Bitcoin ransom paid in the Colonial Pipeline hack recovered by federal authorities
By Bob Garcia
The Department of Justice has been able to take back most of the money paid during the attack
Since the Colonial Pipeline case, federal officials have been working around the clock to recover the Bitcoin (BTC) that this entity had to pay during a recent ransomware attack. Finally, good news has arrived and, after an announcement yesterday by the Department of Justice, it has been said that the efforts have paid off and that the FBI was able to recover at least $2.3 million in BTC. That is reportedly a little more than half of what was taken during the attack.
Attackers linked to the Darkside ransomware group forced Colonial Pipeline to pay them a whopping $4.4 million in BTC after they were able to freeze its systems last month. Due to these circumstances, the company was forced to stop transporting fuel across the east coast of the US and this caused unimaginable havoc as many states were likely to run out of gas. According to Deputy Attorney General Lisa Monaco, the company had immediately contacted law enforcement. This prompted an investigation in which federal agents did their best to track down and ultimately seize some of the money paid. “The Department of Justice has found and recovered most of the ransom paid,” said Monaco.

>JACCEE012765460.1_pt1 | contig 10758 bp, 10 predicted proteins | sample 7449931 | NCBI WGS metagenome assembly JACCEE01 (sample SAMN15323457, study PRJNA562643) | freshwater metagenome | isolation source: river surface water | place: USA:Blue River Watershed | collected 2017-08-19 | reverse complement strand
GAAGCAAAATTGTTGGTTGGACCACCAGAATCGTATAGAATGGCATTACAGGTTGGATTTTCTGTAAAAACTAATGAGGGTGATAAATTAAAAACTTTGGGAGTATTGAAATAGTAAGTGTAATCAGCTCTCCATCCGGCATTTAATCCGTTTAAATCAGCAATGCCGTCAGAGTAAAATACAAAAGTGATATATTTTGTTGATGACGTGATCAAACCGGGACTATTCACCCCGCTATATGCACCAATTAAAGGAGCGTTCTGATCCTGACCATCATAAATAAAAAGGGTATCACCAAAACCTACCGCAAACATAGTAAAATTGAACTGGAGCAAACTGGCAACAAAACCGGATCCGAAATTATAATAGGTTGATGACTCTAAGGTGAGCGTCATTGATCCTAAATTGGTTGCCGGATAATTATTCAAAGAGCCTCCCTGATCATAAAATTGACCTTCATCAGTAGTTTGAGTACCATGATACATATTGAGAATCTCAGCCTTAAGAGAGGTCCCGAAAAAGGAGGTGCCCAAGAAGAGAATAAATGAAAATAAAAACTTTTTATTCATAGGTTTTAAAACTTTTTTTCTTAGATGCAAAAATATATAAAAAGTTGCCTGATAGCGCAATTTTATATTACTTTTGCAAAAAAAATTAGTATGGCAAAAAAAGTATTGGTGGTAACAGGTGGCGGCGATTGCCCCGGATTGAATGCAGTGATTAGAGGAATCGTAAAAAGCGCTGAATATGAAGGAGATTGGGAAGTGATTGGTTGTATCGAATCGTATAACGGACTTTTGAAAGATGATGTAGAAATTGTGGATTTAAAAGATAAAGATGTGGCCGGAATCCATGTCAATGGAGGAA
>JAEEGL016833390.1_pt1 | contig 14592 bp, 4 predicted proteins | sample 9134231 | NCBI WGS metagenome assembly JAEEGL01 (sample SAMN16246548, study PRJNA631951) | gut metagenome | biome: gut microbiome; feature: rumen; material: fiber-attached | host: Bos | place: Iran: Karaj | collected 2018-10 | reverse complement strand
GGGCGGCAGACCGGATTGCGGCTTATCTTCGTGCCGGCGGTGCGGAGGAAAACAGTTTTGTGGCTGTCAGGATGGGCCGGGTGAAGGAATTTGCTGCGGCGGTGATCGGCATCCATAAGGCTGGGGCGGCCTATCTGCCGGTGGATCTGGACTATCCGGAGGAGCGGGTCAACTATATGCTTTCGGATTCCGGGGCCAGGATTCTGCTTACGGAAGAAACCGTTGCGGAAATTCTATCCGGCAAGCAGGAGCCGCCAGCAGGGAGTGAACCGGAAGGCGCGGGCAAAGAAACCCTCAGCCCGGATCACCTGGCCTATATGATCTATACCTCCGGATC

Details of the entire investigation were further elaborated in a sworn affidavit that was filed by an FBI agent. According to what is indicated in those documents, this agent used all his ingenuity and was finally able to trace the Bitcoin Colonial sent to Darkside through several transactions recorded in the Bitcoin ledger, making use of a block explorer. “The private key to the subject address is in the possession of the FBI in the Northern District of California,” the affidavit reads.
It is estimated that the perpetrators still have around $2 million in crypto, but at least the agency was able to recover more than half. Such attacks have been on the rise as the cryptocurrency boom continues. Because of this, Monaco has urgently warned companies to take the necessary measures to protect their systems from similar situations in the future.